UofG Medical Students Against Domestic Violence
UofG Medical Students Rory Macivar and Carla Boyle talk about the Medics Against Violence Student Society (MAVSS) training sessions in domestic abuse awareness and prevention. As part of the 16 Days of Activism against Gender-Based Violence annual campaign.
The 16 Days of Activism against Gender-Based Violence is an annual international campaign that runs from 25 November, the International Day for the Elimination of Violence against Women, until 10 December, Human Rights Day. Started in 1991, it calls for the prevention and elimination of violence against women and girls.
As part of this year’s campaign, the Medics Against Violence Student Society (MAVSS) ran training sessions in domestic abuse awareness and prevention, using the ‘ASC’ programme. The student society is a branch of Medics Against Violence, a charity which aims to reduce all forms of violence in Scotland through education and prevention. More information about MAV and their work can be found online.
What is the ASC programme?
RM: Ask, Support, Care is a training programme aimed at anyone who may encounter those affected by domestic abuse in the course of their day-to-day jobs. From healthcare professionals, to hairdressers and the fire service, the ASC programme is used to help people spot the signs of domestic abuse, ask the right questions and ensure those affected get the support they need.
Why did you get involved with the training?
RM: We received some teaching on the topic in third year, so when we found out about the 16 Days campaign, we thought it would be good to raise awareness. It’s a really important but really complex topic, and one that is entirely preventable.
CB: I got involved with the training because I think it’s so important to raise awareness of domestic abuse and how to notice the signs associated with it.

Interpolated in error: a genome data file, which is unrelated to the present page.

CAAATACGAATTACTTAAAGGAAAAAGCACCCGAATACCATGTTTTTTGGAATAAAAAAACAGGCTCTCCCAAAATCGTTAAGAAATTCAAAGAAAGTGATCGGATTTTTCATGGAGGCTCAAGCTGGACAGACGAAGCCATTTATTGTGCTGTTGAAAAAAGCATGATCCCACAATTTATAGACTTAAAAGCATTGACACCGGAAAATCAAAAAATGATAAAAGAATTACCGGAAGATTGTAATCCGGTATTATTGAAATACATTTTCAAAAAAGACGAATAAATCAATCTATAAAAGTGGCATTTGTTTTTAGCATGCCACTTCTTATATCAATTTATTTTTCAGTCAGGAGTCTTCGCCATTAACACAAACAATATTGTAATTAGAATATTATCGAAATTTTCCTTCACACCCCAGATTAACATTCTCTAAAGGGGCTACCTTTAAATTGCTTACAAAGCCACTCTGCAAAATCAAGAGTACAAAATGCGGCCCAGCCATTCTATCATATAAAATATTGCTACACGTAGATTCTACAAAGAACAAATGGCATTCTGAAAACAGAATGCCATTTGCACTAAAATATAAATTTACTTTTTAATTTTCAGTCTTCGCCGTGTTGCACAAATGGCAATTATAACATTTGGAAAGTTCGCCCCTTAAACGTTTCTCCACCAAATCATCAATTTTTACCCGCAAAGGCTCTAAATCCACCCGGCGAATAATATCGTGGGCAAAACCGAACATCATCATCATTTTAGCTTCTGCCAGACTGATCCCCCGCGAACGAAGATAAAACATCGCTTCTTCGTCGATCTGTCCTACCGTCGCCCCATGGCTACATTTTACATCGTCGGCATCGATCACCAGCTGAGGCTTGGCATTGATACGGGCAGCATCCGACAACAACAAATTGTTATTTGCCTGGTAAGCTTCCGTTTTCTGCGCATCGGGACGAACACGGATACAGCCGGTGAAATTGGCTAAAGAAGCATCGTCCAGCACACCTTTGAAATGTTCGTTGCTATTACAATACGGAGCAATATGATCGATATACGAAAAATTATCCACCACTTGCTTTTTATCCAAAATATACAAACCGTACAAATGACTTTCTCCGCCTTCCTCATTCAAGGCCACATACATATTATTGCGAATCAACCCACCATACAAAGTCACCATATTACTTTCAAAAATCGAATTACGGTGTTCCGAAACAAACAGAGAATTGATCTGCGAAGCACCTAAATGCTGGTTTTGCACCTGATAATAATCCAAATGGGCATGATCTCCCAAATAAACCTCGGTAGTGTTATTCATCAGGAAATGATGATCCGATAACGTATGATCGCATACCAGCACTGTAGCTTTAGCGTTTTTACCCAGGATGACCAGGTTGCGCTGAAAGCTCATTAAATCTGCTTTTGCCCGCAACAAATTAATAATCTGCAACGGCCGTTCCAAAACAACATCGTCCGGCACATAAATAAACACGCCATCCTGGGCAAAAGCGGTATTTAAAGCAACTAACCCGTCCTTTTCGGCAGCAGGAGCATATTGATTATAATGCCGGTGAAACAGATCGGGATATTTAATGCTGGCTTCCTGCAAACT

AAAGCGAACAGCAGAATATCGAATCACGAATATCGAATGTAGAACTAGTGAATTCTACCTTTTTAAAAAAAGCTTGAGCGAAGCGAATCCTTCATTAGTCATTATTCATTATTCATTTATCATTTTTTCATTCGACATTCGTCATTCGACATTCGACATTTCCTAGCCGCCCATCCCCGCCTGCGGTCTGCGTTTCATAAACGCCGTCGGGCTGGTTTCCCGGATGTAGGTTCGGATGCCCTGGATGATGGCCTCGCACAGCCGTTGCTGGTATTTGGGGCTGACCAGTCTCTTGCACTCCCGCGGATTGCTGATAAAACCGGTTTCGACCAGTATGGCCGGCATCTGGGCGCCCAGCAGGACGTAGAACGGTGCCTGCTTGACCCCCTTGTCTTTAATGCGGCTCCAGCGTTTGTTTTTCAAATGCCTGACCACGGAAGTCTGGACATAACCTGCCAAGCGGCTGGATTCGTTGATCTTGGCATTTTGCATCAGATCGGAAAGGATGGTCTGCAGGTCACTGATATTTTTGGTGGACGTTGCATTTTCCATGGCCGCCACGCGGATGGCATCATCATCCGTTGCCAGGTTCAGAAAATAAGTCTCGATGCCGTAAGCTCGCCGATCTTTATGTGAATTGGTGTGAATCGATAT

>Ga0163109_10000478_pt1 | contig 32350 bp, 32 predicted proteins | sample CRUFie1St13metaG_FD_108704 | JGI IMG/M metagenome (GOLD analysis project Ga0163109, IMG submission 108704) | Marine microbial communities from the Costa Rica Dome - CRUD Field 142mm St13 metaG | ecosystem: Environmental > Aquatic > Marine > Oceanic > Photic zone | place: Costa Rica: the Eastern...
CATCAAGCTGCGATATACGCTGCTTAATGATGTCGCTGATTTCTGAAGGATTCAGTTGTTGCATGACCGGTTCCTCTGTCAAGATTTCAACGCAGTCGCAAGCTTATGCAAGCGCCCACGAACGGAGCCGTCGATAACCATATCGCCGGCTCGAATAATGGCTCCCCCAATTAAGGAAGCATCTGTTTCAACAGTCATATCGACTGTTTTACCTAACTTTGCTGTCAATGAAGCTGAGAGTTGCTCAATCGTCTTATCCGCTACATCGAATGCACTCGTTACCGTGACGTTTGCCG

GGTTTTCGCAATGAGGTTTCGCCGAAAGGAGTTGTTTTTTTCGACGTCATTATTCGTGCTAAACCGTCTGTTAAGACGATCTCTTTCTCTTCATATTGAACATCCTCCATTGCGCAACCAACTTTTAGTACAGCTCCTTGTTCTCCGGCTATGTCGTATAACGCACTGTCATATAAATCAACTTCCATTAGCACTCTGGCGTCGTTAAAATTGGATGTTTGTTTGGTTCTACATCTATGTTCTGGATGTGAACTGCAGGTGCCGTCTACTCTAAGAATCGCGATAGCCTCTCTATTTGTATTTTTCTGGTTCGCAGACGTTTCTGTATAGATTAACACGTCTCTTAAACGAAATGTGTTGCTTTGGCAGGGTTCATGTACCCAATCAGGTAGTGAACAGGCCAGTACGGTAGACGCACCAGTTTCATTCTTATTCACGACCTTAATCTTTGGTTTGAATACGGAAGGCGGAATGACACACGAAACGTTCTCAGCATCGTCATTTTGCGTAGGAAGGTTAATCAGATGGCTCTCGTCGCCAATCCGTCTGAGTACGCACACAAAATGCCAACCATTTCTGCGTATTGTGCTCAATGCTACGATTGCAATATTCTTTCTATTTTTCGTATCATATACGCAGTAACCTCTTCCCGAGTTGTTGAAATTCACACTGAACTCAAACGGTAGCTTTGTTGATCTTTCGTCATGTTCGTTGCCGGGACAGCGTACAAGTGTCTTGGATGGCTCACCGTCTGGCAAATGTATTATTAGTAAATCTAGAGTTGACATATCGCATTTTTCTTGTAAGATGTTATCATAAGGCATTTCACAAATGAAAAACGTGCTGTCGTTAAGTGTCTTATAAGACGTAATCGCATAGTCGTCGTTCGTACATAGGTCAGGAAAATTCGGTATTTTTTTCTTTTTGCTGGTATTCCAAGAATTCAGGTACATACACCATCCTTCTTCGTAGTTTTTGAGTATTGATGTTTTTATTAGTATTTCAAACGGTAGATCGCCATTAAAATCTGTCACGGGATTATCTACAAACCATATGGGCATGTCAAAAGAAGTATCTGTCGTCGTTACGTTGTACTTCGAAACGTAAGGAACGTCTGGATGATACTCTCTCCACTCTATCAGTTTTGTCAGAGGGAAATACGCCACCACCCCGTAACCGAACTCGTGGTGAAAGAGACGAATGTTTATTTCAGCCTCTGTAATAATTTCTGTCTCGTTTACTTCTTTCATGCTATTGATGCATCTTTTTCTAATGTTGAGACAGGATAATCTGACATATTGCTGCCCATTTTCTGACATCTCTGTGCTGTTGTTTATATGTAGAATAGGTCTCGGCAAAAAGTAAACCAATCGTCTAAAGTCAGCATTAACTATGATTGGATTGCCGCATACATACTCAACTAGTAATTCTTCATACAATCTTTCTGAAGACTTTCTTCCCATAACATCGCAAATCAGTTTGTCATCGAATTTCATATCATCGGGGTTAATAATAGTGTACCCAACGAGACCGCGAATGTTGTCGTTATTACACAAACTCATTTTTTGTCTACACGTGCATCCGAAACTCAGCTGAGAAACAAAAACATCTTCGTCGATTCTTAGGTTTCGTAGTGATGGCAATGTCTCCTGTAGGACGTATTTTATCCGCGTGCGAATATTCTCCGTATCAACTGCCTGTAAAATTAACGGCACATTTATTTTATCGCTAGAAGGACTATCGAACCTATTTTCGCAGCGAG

Why do you think it’s important?
RM: Because it’s so preventable. A lot of diseases are things that we can’t prevent, only treat, but this is something that can be stopped before it happens. We need to raise awareness around it and encourage everyone to get involved in recognising it and being confident to follow up.
CB: It’s crucial learning as we see patients on a regular basis and may be the first person to notice the signs and help the victim escape the situation. We have a duty of care to our patients and we should know how to deal with these situations.
Was the training useful?
CB: Yes. It gave a good baseline understanding of what we should do and what our role is. It has increased my confidence in looking for signs as well as knowing the right places to signpost the patient.
What surprised you about the training?
RM: The fact that one in five women in Scotland will suffer from domestic abuse at some point in their lives and facial trauma in women is 32x more likely to be due to domestic abuse than any other cause.
CB: It’s surprising how common domestic abuse is still to this day which highlights why we need to continue to raise awareness have get the necessary training
Would you encourage others to get involved?
RM: Definitely, it’s a major problem and one that everyone can have a role in preventing. Our training provides a really simple way to help and we want to equip as many people as we can.
CB: I’d definitely encourage others to get involved as we need to raise awareness that domestic abuse is unfortunately still an issue in society and doing nothing is simply not an option.
MAVSS will be running more training sessions in 2021. To find out when, subscribe to their mailing list by signing up to be a member of the society.
For more information, you can contact Rory at email@example.com
First published: 14 January 2021